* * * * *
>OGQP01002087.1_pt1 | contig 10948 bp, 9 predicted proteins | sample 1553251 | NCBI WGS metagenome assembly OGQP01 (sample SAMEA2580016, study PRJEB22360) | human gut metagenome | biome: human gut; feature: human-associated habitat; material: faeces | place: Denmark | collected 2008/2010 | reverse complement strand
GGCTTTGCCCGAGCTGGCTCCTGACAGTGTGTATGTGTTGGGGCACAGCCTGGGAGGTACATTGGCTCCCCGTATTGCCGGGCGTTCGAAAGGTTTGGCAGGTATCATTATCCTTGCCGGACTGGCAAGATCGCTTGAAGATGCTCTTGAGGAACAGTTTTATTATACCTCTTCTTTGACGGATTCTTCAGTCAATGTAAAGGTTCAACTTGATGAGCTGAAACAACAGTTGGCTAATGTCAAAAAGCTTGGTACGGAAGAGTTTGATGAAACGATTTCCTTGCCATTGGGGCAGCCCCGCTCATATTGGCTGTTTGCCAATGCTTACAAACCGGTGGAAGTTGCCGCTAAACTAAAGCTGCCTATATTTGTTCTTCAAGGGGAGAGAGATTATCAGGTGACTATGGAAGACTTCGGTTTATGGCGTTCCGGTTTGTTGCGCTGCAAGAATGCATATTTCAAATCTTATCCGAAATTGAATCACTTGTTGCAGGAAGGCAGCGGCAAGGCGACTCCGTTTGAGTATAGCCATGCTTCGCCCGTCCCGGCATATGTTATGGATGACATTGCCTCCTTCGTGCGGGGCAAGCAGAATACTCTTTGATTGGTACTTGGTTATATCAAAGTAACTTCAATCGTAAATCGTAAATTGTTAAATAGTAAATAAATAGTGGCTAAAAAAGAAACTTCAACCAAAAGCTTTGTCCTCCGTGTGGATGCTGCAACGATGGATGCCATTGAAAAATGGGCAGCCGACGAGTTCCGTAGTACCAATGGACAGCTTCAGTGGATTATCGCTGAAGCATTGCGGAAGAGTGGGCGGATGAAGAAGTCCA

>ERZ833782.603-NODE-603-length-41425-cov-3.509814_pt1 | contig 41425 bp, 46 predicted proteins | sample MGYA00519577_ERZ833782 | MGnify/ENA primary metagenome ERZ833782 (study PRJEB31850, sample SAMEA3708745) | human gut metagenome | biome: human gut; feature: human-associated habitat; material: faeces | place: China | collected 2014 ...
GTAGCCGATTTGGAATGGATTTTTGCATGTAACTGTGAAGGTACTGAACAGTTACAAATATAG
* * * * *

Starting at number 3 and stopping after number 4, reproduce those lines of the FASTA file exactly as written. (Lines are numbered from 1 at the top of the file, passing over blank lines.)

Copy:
>ERZ833782.603-NODE-603-length-41425-cov-3.509814_pt1 | contig 41425 bp, 46 predicted proteins | sample MGYA00519577_ERZ833782 | MGnify/ENA primary metagenome ERZ833782 (study PRJEB31850, sample SAMEA3708745) | human gut metagenome | biome: human gut; feature: human-associated habitat; material: faeces | place: China | collected 2014 ...
GTAGCCGATTTGGAATGGATTTTTGCATGTAACTGTGAAGGTACTGAACAGTTACAAATATAG